Governments must stop Eli Lilly from blocking the generic production of this lifesaving, easy-to-administer medicine in countries hit hard by COVID-19
NEW YORK/GENEVA, JANUARY 14, 2022—As the World Health Organization (WHO) recommended today baricitinib for the treatment of people with severe or critical COVID-19, the international medical humanitarian organization Doctors Without Borders/Médecins Sans Frontières (MSF) calls on governments to take immediate steps to ensure that patent monopolies do not stand in the way of access to this treatment. While this oral, easy-to-administer treatment could be critical for people hospitalized with COVID-19, US pharmaceutical corporation Eli Lilly has filed and obtained patents widely, including in countries hit hard by the pandemic, such as Brazil, Russia, South Africa, and Indonesia—blocking the production of affordable versions of this medicine.
In hospitalized COVID-19 patients, the oral drug baricitinib can be a potential alternative to current WHO-recommended anti-interleukin-6 inhibitors monoclonal antibody treatments tocilizumab and sarilumab, which remain in short supply for governments and patients in many low- and middle-income countries like those in which MSF operates.
Despite the fact that baricitinib is already approved for other conditions like rheumatoid arthritis—and generic versions are already available in India and Bangladesh at much lower prices than those being charged by Eli Lilly—baricitinib will not be widely available to treat COVID-19 as long as the company continues to block the generic production in most places. An Indian manufacturer priced baricitinib at $5.50 per treatment course of 4mg once per day for 14 days, and the lowest listed price in Bangladesh is $6.70. This is nearly 400 times less than Eli Lilly’s exorbitant listed price in July of $2,326 per treatment course.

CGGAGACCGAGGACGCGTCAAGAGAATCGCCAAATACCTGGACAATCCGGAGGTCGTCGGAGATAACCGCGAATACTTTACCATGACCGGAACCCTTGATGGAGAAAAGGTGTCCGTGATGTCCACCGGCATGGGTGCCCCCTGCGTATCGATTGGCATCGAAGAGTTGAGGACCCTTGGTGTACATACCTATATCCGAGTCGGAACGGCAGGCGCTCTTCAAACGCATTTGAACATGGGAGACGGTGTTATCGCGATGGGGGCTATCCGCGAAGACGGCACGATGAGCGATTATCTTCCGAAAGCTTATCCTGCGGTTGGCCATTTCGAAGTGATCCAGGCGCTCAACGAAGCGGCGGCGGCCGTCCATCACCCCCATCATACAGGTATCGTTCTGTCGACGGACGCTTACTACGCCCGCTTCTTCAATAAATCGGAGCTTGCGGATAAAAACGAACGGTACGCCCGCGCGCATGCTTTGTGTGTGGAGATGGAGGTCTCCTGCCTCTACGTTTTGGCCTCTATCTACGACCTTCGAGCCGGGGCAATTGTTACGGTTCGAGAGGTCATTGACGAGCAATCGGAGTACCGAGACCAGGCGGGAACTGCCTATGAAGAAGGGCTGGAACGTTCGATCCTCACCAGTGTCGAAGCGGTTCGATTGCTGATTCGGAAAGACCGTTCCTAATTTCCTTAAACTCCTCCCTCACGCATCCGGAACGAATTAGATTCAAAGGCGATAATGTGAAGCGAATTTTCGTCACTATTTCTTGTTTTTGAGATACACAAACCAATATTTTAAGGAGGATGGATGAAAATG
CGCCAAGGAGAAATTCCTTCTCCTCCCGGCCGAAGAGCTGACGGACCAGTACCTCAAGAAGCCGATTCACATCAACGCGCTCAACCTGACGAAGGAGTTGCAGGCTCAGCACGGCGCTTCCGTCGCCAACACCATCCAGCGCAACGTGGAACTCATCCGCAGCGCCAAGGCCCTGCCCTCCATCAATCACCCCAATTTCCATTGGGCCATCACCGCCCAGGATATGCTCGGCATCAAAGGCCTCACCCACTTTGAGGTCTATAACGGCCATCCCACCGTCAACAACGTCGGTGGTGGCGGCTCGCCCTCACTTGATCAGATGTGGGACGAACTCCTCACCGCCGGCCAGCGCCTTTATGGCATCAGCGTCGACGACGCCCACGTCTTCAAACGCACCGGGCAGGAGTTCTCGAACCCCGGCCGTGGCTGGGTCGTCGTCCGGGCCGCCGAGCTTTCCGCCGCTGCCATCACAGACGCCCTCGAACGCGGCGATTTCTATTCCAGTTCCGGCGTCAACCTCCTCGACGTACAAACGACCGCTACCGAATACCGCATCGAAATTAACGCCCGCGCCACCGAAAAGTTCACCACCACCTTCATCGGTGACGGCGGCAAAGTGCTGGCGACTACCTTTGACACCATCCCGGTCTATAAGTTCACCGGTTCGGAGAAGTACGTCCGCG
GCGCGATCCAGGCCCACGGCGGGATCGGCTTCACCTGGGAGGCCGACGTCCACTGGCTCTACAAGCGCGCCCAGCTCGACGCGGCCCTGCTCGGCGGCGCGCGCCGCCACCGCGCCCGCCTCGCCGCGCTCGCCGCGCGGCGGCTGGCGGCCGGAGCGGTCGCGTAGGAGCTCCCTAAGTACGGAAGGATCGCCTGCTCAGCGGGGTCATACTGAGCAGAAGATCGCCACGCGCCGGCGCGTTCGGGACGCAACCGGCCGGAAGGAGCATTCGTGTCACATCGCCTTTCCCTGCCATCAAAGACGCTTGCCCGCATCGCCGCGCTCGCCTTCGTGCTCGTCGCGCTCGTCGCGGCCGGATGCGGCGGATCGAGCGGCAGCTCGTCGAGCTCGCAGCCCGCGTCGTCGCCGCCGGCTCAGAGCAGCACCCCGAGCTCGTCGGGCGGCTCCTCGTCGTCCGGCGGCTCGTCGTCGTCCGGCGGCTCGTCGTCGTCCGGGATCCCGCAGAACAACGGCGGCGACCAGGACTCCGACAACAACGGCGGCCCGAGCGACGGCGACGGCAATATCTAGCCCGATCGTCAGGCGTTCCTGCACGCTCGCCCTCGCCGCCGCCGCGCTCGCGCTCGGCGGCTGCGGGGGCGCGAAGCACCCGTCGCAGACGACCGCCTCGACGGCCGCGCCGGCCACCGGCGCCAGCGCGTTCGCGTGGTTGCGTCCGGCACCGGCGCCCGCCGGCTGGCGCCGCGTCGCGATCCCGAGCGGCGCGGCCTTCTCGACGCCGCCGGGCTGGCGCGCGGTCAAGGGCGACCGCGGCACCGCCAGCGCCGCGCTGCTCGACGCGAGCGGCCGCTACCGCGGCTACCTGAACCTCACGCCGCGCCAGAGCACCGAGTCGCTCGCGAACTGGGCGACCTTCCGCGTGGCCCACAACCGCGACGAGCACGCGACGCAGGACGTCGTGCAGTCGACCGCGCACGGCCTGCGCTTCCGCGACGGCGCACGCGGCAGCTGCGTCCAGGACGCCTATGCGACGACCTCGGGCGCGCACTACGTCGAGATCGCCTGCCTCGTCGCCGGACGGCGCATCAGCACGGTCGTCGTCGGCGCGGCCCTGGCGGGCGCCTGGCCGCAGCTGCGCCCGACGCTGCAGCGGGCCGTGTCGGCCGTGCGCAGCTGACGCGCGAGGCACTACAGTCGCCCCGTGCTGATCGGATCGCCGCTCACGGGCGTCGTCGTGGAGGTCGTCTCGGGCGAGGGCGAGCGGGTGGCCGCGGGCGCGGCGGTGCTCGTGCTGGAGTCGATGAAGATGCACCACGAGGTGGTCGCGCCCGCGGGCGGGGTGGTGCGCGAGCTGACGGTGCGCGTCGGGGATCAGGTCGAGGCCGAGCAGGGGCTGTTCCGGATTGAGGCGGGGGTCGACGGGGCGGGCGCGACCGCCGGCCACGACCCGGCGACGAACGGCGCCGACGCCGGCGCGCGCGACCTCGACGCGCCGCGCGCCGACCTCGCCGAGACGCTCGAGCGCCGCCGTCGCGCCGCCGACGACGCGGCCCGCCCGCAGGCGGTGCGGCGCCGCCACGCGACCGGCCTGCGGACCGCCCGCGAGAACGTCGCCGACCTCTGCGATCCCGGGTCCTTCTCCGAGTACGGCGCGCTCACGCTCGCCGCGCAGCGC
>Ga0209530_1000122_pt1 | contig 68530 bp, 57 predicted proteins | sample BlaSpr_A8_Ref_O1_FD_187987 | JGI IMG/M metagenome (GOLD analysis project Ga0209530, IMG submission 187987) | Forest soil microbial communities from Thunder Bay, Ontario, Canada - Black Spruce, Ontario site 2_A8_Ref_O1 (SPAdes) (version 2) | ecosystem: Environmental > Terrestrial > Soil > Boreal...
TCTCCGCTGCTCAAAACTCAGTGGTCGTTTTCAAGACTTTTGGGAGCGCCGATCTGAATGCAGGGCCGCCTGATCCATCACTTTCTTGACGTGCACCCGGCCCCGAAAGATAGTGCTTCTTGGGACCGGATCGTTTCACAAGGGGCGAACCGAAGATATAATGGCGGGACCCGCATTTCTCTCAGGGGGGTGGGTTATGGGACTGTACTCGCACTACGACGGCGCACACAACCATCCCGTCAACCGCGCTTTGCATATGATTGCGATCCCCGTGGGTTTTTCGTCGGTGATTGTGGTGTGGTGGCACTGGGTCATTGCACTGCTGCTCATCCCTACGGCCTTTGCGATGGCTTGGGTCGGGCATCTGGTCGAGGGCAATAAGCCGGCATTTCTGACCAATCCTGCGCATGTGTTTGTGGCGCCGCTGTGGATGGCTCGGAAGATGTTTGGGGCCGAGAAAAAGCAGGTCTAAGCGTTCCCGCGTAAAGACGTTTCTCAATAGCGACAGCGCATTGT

Baricitinib is another example of why the World Trade Organization TRIPS waiver is urgently needed. The TRIPS waiver would waive patents and other intellectual property (IP) rights on urgently needed COVID-19 vaccines, treatments, tests, and other health tools for the duration of the pandemic. With the COVID-19 pandemic showing no signs of abating, it is clear that this waiver on IP rights is essential.
Dr. Márcio da Fonseca, infectious diseases medical advisor with MSF’s Access Campaign, said of the recommendation:
“For nearly two years, we have helplessly witnessed people dying of COVID-19 amid catastrophic waves of the disease. In countries where MSF works, the possibilities for providing high-level intensive care are limited, so saving more lives of people with severe and critical infections relies heavily on having access to affordable medicines that we can add to the steroids, oxygen, and close supportive care that we already provide in our projects.
“As new treatments emerge, it will be simply inhumane if they remain unavailable in resource-limited settings just because they are patented and too expensive. Since the start of this pandemic, financially strapped countries have been struggling with inequitable access to all lifesaving COVID-19 medical tools such as oxygen, vaccines, and tests because of hoarding by rich countries and pandemic profiteering by pharmaceutical corporations.
“With these proven therapeutics like baricitinib recommended by the WHO, it's time now for low- and middle-income countries to finally access these therapies that are already in routine use in many high-income countries. Governments must step up and take immediate action—including calling for the adoption of the TRIPS waiver and the use of public health safeguards such as compulsory licensing to override patent monopolies—in order to ensure equitable, uninterrupted, sufficient, timely, and affordable generic production and supply globally.
“As many low- and middle-income countries continue to live in fear of more catastrophic COVID-19 waves in light of low vaccination coverage and the emergence of newer variants that may threaten efficacy of existing preventive tools, equitable access to therapeutics such as baricitinib will be key for treatment providers to save as many lives as possible.”